“Is my daughter here?” he excitedly demanded.
Madge turned at the sound of her father’s voice, and sank, half-fainting, into his arms. Tears came to her relief, and she shook with the violence of her sobs.
Stephen Foster looked from Diane to Jack. Madge had shown him the anonymous letter, and he needed not to ask if the charge was true.
“You blackguard!” he cried, furiously. “You dastardly scoundrel!”
“I do not deserve those words!” Jack said, hoarsely, “but I cannot resent them. From any other man, under other circumstances—”
“Coward and liar!”
With that Stephen Foster turned to the door, with Madge leaning heavily on him. They passed down the stairs, and the rattle of wheels told that they had gone. Jack was left alone with Diane.
“Are you satisfied with your devil’s work?” he demanded, glaring at her with burning, bloodshot eyes.
“It was not my fault.”
“Not your fault? By heavens—”
He looked at the crumpled letter he held, and saw that it was apparently written by a woman. A suspicion that as quickly became a certainty flashed into his mind.
“You sent this, and the other one as well,” he exclaimed. “Don’t deny it! You planned the meeting here—”
“It is false, Jack! I swear to you that I know nothing of it—”
“Perjurer!” he snarled.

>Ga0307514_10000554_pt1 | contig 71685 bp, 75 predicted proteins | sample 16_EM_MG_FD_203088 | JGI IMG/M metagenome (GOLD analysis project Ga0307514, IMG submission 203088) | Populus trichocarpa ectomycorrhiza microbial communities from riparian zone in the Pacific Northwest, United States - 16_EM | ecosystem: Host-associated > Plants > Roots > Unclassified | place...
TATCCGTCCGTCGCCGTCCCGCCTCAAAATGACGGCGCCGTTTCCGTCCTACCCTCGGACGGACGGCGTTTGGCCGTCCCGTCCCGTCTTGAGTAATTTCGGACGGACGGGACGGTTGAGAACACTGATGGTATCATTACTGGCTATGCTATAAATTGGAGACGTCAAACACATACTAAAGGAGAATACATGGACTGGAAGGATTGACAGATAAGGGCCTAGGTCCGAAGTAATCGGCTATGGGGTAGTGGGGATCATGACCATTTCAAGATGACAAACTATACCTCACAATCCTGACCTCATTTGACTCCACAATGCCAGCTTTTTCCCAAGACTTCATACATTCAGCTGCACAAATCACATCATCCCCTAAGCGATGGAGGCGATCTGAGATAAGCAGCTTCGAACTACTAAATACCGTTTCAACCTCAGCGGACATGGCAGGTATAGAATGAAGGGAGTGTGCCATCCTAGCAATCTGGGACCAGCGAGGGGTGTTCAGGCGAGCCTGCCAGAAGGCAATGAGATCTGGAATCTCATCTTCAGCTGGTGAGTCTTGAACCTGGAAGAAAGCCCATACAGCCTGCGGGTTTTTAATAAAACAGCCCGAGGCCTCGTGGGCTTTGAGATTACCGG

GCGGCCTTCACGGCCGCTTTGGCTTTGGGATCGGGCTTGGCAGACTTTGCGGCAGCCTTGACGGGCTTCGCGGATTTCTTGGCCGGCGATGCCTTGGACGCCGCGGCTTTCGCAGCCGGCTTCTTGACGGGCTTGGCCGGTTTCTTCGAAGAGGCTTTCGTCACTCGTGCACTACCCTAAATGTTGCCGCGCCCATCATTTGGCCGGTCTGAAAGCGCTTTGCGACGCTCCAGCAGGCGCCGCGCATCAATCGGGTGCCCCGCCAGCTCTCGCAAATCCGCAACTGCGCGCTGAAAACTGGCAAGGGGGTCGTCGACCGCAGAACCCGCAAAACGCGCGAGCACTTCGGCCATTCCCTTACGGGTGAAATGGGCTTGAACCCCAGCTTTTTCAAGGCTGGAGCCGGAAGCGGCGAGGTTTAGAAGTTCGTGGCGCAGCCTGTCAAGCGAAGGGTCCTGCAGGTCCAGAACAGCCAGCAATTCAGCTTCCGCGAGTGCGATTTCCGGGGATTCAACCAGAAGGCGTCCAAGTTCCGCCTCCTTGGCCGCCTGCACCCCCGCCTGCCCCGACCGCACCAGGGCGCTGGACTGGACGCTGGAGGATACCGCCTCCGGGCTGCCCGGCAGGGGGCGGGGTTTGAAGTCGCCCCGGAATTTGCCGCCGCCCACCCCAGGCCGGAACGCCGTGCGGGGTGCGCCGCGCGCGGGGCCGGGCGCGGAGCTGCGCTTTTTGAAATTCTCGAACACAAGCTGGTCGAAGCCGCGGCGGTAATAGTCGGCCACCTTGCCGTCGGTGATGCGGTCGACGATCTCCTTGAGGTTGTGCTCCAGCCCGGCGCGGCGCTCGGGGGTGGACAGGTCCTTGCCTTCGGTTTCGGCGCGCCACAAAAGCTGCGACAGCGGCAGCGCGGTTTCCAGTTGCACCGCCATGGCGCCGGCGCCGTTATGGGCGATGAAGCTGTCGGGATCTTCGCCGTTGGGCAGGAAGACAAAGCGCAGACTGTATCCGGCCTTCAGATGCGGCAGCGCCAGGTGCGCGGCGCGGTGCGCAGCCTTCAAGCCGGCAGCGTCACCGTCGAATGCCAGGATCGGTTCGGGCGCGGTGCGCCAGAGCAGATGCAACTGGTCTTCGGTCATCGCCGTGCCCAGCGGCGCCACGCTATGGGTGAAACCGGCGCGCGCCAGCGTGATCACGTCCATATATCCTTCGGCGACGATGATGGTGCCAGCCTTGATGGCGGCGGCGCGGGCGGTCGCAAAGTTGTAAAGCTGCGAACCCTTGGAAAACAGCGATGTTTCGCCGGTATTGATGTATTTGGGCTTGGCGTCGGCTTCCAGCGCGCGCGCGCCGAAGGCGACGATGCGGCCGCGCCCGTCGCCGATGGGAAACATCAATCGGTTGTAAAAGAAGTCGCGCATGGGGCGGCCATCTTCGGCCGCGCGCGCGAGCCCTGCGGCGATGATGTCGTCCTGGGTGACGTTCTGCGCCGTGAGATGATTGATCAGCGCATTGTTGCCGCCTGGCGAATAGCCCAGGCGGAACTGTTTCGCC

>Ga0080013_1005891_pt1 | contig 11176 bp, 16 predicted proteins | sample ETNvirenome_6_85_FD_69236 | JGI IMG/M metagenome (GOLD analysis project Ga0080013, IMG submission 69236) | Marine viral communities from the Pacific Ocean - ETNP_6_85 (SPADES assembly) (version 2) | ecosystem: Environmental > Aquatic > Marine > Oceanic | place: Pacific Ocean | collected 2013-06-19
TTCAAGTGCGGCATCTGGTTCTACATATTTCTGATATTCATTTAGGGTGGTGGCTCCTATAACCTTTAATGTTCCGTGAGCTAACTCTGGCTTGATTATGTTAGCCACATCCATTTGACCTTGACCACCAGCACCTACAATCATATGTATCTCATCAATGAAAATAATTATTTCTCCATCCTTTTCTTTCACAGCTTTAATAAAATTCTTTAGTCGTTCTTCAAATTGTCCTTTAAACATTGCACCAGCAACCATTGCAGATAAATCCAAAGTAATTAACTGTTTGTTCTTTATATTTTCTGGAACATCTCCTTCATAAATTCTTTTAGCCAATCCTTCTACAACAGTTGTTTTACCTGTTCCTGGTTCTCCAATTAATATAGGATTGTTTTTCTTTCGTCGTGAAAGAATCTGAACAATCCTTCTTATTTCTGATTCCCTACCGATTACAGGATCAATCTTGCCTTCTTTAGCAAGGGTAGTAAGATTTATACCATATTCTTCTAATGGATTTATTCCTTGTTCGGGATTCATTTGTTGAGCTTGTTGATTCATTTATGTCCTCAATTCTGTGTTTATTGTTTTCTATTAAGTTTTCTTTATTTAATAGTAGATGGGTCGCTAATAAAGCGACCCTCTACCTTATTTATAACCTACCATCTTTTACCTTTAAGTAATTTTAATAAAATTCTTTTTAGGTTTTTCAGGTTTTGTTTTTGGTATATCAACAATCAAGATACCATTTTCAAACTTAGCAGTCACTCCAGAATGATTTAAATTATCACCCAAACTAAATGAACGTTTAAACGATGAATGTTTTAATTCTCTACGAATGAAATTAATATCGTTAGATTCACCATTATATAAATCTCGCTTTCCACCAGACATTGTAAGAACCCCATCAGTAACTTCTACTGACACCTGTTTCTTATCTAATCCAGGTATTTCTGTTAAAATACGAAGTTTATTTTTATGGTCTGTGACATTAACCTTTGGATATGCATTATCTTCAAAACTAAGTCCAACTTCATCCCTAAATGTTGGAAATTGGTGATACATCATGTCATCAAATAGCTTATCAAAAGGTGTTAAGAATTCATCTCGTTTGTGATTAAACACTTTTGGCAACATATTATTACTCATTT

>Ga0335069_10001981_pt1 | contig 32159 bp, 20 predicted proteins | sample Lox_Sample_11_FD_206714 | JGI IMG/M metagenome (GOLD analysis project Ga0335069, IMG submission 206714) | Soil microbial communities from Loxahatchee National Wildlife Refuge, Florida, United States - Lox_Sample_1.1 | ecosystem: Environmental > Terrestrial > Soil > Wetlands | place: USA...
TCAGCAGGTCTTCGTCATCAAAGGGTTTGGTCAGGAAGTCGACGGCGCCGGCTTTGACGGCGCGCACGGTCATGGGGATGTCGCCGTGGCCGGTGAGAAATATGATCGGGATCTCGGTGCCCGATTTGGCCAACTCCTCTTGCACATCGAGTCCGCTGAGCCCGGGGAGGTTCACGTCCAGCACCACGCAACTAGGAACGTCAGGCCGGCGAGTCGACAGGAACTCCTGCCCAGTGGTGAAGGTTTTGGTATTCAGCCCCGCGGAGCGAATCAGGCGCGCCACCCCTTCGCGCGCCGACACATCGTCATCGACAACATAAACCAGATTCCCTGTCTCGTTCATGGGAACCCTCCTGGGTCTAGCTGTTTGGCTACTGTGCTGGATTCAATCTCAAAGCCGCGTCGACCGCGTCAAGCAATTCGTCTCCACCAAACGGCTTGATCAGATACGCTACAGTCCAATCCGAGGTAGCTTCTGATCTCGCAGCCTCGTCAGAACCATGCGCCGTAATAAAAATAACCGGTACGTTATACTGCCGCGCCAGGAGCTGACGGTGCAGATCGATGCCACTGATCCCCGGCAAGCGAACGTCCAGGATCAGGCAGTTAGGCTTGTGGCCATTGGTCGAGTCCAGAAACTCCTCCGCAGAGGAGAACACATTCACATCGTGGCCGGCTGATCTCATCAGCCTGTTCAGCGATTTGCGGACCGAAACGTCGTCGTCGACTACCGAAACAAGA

His face was like a madman’s as he caught her arm in a cruel grip. She cowered before him, dropping to her knees. She was pale with fear.
“Go, or I will kill you!” he cried, disregarding her protestations of innocence. “I can’t trust myself! Out of my sight—let me never see you or hear of you again. I will give you money to leave London—to return to Paris. Nevill will arrange it. Do you understand?”
He lifted her to her feet and pushed her from him. She staggered against an easel on which was a completed picture in oils, and it fell with a crash. Jack trampled over it ruthlessly, driving his feet through the canvas.
“Go!” he cried.
And Diane, trembling with terror, went swiftly out into the black and rainy night.
An hour later, when Victor Nevill came to say that his search had been fruitless, he found Jack stretched full length on the couch, with his face buried in a soft cushion.
TWO PASSENGERS FROM CALAIS.
It was the 9th of November, Lord Mayor’s Day, and in London the usual clammy compound of fog and mist—was there ever a Lord Mayor’s Day without it?—hung like a shroud in the city streets, though it was powerless to chill the ardor of the vast crowds who waited for the procession to come by in all its pomp and pageantry.